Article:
A Capella three-part harmony is not common in any modern artists catalog, but Robyn here does it in his own inimitable style. With a loose premise of the damage done by accepting quirky behavior in children, Robyn gets his digs in on the modern fixation with pop psychology and media coverage of the same. My favorite verse:
Even Marilyn Monroe was a man
But this tends to get over looked
By our mother-fixated
Overweight, sexist media
What does that have to do with the subject at hand? Rather little, but it is an amusing aside.
Since much of this project is really about my involvement and connection with Hitchcock, allow me to digress into anecdote. Some time ago (roughly a decade, I think) I made a mixtape of cabaret/music hall inspired music for my mother. This is one of the tracks I chose, I believe to end the first side. I picked the song because of it’s sonic sensibility not lyrical content, but my mother picked up on the lyrics right away. If you examine the lyrics (available for perusal here), there is a verse describing the balance of parental involvement and the consequences. The consequences do not describe me, but the over/under involvement ratio was the same in my life as stated herein. I was asked rather pointedly whether I was trying to imply something with this choice of song; she certainly did not see her role in raising me as coddling to my strange childhood tics and behaviors, or that any issues I may be facing as an adult could possibly be tied to how she treated me as a child, excepting maybe in my poor relationship with my father which she tried, oh she tried, so desperately to strengthen and improve.
Please believe that I had not consciously meant, or hoped she would infer, anything from this track. That she did, however, and the way she reacted to it, made me reconsider it and what possible correlations it has to my life. Since this event, I’ve liked the song much more than I had in prior years.
One of the few songs from the ill-fated Groovy Decay sessions that Robyn hasn’t disowned, “Fifty Two Stations” is a bittersweet love song, a remembrance of a past relationship that ended poorly. The singer can’t understand her and sees her as self-absorbed, all of which messes with his head until he lashes out and leaves. Only in hindsight can he see that the differences and the self-absorption was on both sides. Instead of recriminations and anger, Hitchcock’s focus is on the sadness of it all.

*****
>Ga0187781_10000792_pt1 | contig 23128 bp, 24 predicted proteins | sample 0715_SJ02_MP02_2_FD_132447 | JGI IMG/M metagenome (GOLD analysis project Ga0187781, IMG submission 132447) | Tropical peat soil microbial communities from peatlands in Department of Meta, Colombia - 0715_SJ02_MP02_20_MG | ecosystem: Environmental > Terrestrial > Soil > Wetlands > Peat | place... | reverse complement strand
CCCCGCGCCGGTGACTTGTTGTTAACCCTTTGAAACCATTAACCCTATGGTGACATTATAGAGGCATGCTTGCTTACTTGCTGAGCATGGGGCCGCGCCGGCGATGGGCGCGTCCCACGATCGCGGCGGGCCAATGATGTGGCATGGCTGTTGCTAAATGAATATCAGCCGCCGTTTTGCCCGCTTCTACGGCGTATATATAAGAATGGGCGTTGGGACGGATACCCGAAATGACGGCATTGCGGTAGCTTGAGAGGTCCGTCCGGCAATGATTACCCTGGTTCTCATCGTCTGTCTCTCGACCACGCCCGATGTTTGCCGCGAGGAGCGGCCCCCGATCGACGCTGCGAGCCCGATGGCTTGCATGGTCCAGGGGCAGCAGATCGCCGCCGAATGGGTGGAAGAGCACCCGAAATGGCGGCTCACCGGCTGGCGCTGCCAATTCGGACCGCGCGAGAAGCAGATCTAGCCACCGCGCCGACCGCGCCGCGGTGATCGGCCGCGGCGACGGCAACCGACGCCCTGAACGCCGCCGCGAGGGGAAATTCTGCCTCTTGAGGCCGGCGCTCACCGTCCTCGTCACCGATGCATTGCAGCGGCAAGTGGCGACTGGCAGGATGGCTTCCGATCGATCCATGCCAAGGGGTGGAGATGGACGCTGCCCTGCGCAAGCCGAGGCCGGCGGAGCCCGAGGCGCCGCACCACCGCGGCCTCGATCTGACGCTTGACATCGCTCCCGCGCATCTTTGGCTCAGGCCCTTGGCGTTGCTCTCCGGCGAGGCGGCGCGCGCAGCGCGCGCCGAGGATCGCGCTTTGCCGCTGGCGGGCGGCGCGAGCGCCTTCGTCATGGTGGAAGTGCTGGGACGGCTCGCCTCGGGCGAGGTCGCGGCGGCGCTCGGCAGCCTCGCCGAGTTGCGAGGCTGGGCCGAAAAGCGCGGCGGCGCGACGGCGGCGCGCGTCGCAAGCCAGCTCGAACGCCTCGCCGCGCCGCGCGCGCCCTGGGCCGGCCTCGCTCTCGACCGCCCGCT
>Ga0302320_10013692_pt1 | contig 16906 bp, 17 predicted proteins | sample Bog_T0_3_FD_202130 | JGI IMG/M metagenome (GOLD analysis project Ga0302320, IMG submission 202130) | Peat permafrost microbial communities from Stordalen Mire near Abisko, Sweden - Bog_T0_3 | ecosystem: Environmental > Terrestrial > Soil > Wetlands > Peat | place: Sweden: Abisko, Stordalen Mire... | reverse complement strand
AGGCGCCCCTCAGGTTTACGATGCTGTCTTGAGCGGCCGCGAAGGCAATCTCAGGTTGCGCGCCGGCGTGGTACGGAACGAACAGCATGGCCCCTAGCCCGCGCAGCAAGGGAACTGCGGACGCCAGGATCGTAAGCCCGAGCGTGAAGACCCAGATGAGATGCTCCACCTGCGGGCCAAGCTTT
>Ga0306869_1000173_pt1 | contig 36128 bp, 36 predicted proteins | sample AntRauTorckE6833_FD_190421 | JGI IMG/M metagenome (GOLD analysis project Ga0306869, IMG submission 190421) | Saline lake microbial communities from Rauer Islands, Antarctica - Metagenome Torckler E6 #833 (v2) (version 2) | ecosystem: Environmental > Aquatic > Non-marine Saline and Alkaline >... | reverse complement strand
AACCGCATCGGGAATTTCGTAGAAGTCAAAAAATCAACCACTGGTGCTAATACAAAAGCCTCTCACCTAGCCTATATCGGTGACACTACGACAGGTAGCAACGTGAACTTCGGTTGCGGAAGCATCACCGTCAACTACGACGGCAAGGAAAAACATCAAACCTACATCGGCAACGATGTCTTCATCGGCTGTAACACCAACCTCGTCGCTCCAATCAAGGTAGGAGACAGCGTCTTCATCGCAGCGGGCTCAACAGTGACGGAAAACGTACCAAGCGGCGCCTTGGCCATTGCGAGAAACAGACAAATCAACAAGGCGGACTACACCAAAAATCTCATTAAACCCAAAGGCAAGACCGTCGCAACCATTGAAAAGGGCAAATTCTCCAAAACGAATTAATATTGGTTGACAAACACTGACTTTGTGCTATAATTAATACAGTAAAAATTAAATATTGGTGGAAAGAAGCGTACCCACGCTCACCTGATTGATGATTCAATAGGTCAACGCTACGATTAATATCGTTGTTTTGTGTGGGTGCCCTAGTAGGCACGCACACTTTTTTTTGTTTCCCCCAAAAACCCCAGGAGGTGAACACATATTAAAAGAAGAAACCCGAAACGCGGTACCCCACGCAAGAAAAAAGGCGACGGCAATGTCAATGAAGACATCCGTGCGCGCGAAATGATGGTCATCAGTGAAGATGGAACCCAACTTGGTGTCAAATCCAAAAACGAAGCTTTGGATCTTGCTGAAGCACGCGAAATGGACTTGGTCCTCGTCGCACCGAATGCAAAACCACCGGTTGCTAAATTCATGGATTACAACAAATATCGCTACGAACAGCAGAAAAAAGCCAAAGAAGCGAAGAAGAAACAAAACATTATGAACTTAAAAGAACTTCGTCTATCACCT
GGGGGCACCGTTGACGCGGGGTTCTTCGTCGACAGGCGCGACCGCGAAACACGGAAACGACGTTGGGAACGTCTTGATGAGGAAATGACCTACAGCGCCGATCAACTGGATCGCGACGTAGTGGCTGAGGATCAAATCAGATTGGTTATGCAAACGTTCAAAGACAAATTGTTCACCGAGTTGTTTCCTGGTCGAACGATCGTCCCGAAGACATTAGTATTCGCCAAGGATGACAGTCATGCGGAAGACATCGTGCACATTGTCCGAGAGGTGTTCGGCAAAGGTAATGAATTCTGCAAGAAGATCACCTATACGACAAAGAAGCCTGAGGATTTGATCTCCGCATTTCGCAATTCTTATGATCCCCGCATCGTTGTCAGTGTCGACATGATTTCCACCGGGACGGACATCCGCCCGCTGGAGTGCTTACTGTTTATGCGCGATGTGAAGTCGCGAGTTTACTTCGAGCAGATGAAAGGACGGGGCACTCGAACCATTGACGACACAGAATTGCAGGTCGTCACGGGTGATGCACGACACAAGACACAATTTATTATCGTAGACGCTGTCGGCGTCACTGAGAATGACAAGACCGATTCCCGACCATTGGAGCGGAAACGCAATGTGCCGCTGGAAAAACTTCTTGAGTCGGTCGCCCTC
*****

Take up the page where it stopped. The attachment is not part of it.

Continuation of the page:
As far is the music, it isn’t much more than a mid-tempo rocker with a bad Dire Straits panning drum intro (really close to “Money For Nothing”, though that came later) on Decay, with just enough angular guitar to keep it moving. The Kershaw Sessions version, however, is both softer and a little cheesier than the earlier release. This is distinctly not an improvement; it sounds vaguely like a song writer’s demo for some 60s soft rock group, say, Harper’s Bizarre.
Despite my serious undersell, it is a good song. This is a good representative of the part of Hitchcock’s catalog that often gets overlooked; everyone focuses on the eccentricities and misses the pure pop songs he always wrote and nestled in beside the crustaceans, death and anthropomorphic inanimate objects.
Another elliptical/spiral guitar figure at the heart of “Glass”. I’ve noticed before that this type of riff (for lack of a better word) is somewhat of a signature style, but I didn’t quite realize how often he draws upon it. With this song, as with much of The Egyptians catalog, Robyn counters the calliope guitar work with a high, soft keyboard line of tinkling bells. This is in stark contrast to The Soft Boys, where he and Kimberly Rew would play off of and amplify the main guitar riff with more guitar, often in close harmonics.